Dogs and Anesthesia

What every dog owner should know about dogs and anesthesia before surgery.

The majority of our nation's companion animals will undergo surgery or some other procedure requiring anesthesia at some point in their lives. There are some points for pet owners to understand and consider before their dog goes under anesthesia.

Dr. Rachael Carpenter, a clinical assistant professor in anesthesia and pain management at the University of Illinois Veterinary Teaching Hospital, explains that before a dog’s surgery owners should take time to sit down with their veterinarian and ask questions about the procedure and the steps that will be taken to ensure the pet’s safety while under anesthesia.

"It is important that the owner trusts the veterinarian and is comfortable with the procedure about to be performed," says Dr. Carpenter. Your veterinarian should be able to answer questions about how your dog’s vital signs will be monitored while under anesthesia and who will be responsible for monitoring your dog.

You should also ask about general post-anesthesia care, specifically what signs to look out for at home that would signal that your dog is not recovering normally from anesthesia. Any abnormal behaviors, such as difficulty walking, vomiting, or decreased appetite should be reported immediately to your veterinarian.

As a dog owner you also need to be aware of what services are included in the cost of the procedure. Many veterinarians include services like pain medication, pre-anesthetic blood work, balanced pre-surgery medications, intravenous catheters, fluids during anesthesia, and monitoring during and after the procedure into the general cost of the surgery. If you are finding that there is an extreme price difference between two veterinarians there is usually a reason for that difference.

"While cost is obviously a concern for the majority of pet owners, price shopping is not always the safest thing for your pet when it comes to surgical procedures," explains Dr. Carpenter. "Investigate not only the cost of the surgery, but also the level of care your animal will receive at that clinic."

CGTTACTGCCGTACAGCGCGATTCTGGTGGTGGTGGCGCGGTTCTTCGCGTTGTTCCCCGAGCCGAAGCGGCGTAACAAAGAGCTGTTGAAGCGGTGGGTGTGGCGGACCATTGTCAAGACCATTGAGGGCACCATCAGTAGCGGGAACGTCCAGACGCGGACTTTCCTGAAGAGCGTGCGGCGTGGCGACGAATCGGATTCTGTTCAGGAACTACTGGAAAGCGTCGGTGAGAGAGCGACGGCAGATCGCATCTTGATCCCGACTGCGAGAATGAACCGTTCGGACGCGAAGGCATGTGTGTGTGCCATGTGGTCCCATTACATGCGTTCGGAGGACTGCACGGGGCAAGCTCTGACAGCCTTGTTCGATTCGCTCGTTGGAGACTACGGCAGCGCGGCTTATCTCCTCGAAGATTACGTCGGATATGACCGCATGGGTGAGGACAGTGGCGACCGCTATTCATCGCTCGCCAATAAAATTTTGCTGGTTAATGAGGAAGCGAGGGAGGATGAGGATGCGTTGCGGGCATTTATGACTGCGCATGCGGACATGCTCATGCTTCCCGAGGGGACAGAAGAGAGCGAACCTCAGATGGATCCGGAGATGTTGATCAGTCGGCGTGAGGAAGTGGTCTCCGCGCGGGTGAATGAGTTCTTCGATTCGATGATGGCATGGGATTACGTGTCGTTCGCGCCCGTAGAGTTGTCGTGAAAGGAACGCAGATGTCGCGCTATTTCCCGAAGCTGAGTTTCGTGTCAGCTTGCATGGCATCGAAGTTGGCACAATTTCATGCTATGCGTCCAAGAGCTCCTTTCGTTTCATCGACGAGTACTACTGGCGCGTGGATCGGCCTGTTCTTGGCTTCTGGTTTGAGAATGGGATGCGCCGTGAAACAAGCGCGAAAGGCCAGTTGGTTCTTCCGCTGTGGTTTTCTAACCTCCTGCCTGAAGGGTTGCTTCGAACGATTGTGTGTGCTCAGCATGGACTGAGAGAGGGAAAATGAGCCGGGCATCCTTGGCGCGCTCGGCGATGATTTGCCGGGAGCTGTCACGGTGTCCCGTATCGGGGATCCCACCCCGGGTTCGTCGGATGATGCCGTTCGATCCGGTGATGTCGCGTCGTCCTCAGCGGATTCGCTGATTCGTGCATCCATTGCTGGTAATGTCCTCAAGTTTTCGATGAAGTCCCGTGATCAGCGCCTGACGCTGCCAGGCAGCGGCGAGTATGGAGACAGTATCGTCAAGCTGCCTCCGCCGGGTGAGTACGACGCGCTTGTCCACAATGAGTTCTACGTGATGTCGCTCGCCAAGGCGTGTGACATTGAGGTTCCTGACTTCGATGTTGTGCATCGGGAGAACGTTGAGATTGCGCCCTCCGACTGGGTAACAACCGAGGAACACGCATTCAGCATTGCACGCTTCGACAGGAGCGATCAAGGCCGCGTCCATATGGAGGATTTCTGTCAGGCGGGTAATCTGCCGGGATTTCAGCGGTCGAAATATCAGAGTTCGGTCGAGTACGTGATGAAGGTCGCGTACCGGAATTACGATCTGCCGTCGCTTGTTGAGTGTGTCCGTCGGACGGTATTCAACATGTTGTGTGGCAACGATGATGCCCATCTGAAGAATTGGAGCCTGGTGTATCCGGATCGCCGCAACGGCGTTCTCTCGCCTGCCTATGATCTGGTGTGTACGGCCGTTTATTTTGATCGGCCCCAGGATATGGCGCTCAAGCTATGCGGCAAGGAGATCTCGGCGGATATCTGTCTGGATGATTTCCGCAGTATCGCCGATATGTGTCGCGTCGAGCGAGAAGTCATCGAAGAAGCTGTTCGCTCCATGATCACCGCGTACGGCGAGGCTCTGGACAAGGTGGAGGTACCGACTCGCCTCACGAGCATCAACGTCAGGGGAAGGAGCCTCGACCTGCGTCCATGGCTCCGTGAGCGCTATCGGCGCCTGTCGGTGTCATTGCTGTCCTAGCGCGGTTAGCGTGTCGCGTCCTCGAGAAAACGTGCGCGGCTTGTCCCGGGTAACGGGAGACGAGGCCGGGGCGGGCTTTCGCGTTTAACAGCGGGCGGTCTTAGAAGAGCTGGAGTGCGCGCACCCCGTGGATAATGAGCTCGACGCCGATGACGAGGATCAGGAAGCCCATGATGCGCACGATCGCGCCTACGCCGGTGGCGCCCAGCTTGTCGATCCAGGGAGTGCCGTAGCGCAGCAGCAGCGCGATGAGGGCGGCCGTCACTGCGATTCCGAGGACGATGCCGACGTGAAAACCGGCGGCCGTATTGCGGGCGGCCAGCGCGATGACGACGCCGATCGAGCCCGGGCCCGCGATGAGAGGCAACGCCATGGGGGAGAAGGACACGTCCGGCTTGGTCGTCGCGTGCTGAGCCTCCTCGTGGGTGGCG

Unfortunately, even with the highest level of veterinary care with anesthesia comes the risk of serious complications and even death. However, in most cases the benefits of the surgery far outweigh the risks of the anesthesia.

In general the anesthetic mortality rate for the average cat or dog is low, but each animal's risk of complications is different. When scheduling the surgery, if the procedure is elective, the overall health of the animal should also be considered.

Dr. Carpenter advises that if your dog is not feeling well it would be wise to postpone elective procedures until the animal is healthier. Even something as simple as a runny nose or cough can increase the risk of complications under anesthesia as well as a longer post-surgical recovery time.

"You can never take away all risk. The goal is to reduce the amount of anesthetic risk as much as possible by introducing drugs with a wider therapeutic index that are safer for the animal and constantly improving the procedures used for anesthesia monitoring and recovery," Dr. Carpenter explains.

For more information concerning anesthesia for dogs, contact your local veterinarian.

By Sarah Dowling, this article was provided courtesy of the University of Illinois College of Veterinary Medicine.


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chris   bflo, New York

4/26/2014 9:57:55 PM

My 7 yr old dog died from being sedated for an xray. The vet told me she had Addisons disease. But she had died because her Potassium level was to high. I don't understand why the vet didn't do blood work before hand and would have know not to sedate her..

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Tina   Herriman, Utah

4/5/2014 10:00:27 PM

My seven year old Belgium Malinois died while under anesthesia to have his teeth cleaned. He was extremely healthy and the autopsy showed that all his organs were healthy. It happened just a week ago so the blood work is still pending.

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sharon   Sherman Oaks, California

2/9/2014 4:34:21 PM

My dog went in for dental 2 weeks ago. It has been the most horrible experience ever. Although very qualified......the vet was very qualified his staff was
Research and ask a lot of questions. Who will be there if you need help...

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Debra   Attleboro, Massachusetts

6/27/2013 2:46:06 AM

My dog died today after a dental procedure. He was a perfectly healthy Cane Corso Pit mix 6 years old. He came around fine came home and about 4 hours later had a seizure and died before he could get back to the Vet. I am in Afghanistan working and was not there for him....I will NEVER have elective surgery for any of my dogs again....I am heartbroken.

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